Simon

 

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Posted by Lastspikemike on Tuesday, September 22, 2020 9:26 AM

One more vote for the bamboo skewer. Just tried it yesterday.

Mind you, only top quality works. Mine was the obviously superior Williams Sonoma. 

Don't accept second best.

Alyth Yard

Canada

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Posted by rrinker on Tuesday, September 22, 2020 9:43 AM

 Sergents should be here in an hour or so. But I probably won;t have time to actually assemble and install them for some time.

 The trick I foudn with skewers is to file a bit at the tip, to flatten it slightly instead of being just a sharp point. Not turn it into a mini flathead screwdriver, just make is so it's not perfectly round.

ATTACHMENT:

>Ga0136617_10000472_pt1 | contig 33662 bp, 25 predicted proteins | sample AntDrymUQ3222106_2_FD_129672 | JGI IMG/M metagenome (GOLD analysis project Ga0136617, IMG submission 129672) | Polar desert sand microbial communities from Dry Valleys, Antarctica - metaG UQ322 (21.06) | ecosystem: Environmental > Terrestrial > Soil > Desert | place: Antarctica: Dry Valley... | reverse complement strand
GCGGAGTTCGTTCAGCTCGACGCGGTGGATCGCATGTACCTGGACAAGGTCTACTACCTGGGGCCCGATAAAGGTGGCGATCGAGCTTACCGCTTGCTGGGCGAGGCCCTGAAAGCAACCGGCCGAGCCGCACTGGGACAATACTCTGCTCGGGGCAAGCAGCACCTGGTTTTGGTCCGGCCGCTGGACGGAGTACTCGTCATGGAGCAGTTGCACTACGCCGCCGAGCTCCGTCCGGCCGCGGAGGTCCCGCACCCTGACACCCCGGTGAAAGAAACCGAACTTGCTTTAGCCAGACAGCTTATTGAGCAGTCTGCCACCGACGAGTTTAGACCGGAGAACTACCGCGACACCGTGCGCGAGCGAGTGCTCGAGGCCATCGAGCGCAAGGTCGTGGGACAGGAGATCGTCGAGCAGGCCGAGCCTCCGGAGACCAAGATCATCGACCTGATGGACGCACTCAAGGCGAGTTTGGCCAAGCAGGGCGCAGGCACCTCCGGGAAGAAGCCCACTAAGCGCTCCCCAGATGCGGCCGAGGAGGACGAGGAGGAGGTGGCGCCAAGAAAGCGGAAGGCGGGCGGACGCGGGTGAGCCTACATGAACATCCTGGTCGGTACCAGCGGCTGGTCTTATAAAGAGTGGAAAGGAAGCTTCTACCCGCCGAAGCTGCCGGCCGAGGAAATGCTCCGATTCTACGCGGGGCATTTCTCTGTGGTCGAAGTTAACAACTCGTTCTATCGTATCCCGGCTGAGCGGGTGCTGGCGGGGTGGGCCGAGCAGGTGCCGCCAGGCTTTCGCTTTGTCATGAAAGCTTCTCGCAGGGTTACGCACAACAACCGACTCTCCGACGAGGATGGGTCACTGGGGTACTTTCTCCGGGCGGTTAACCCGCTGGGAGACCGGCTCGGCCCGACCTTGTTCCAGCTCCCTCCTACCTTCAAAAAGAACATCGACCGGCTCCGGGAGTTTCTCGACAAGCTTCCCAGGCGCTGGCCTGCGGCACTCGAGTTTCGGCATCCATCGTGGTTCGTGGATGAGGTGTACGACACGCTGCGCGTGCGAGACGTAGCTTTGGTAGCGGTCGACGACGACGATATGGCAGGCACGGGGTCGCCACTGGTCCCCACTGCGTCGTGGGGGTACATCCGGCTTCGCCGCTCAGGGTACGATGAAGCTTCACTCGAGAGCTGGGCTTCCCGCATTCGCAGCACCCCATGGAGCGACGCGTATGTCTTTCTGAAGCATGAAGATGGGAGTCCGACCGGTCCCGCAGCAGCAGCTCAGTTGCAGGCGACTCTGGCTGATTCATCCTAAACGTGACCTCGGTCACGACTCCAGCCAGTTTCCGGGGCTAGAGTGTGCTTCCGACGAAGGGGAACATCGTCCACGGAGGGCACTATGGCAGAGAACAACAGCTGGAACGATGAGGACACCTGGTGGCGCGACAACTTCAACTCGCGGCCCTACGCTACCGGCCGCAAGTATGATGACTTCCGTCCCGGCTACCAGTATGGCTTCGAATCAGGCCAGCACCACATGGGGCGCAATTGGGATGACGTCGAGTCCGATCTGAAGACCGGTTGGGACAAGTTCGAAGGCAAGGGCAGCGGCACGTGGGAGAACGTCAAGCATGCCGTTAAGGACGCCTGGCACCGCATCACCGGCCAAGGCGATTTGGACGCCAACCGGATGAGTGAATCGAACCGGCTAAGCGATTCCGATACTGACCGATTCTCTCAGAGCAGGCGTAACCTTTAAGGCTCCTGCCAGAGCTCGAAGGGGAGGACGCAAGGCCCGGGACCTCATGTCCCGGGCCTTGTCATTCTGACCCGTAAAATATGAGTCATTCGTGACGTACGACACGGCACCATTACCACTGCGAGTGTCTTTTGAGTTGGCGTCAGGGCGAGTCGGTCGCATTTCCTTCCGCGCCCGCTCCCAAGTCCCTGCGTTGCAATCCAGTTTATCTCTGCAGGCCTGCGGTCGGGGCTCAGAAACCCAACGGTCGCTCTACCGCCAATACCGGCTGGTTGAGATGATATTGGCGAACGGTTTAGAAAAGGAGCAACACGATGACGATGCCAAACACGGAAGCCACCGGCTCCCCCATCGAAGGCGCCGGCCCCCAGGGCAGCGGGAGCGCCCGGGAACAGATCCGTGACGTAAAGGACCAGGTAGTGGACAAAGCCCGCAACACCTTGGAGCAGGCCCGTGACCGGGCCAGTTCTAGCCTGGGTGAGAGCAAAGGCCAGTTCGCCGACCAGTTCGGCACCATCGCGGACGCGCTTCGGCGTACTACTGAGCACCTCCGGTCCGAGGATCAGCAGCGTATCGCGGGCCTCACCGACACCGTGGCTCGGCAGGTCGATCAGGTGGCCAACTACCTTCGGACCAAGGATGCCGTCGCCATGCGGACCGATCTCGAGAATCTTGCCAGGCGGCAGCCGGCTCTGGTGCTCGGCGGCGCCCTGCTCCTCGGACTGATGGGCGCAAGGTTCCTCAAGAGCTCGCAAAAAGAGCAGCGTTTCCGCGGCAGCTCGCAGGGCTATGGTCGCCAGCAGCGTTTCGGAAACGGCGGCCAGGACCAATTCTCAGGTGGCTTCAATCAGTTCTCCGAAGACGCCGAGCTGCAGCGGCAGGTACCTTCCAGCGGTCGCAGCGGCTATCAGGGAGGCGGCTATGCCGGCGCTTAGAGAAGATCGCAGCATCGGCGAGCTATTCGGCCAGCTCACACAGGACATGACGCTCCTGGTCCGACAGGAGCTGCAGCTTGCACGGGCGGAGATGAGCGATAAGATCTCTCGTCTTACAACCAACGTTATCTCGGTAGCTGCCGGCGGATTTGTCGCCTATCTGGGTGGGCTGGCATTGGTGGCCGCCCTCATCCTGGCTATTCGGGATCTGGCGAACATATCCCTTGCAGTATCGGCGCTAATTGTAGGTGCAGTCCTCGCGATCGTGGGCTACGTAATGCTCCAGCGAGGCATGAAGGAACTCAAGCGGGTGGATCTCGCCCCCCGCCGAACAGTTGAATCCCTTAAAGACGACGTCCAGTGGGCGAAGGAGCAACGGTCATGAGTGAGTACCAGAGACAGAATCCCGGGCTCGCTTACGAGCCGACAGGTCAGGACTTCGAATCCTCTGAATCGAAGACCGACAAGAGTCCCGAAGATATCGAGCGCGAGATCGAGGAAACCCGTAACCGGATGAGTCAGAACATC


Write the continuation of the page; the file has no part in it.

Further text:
--Randy

 


Modeling the Reading Railroad in the 1950's

 

Visit my web site at www.readingeastpenn.com for construction updates, DCC Info, and more.

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Posted by CandOsteam on Tuesday, September 22, 2020 11:38 AM

rrinker

 Sergents should be here in an hour or so. But I probably won;t have time to actually assemble and install them for some time.

 The trick I foudn with skewers is to file a bit at the tip, to flatten it slightly instead of being just a sharp point. Not turn it into a mini flathead screwdriver, just make is so it's not perfectly round.

                                 --Randy

 

 

 

Randy,

 

For some pointers based on my experience assembling/operating/uncoupling
Sergents, see my 2016 post http://cs.trains.com/mrr/f/88/t/253265.aspx

Good luck with test driving the Sergents and I'd be happy to answer any question you might have after playing with them.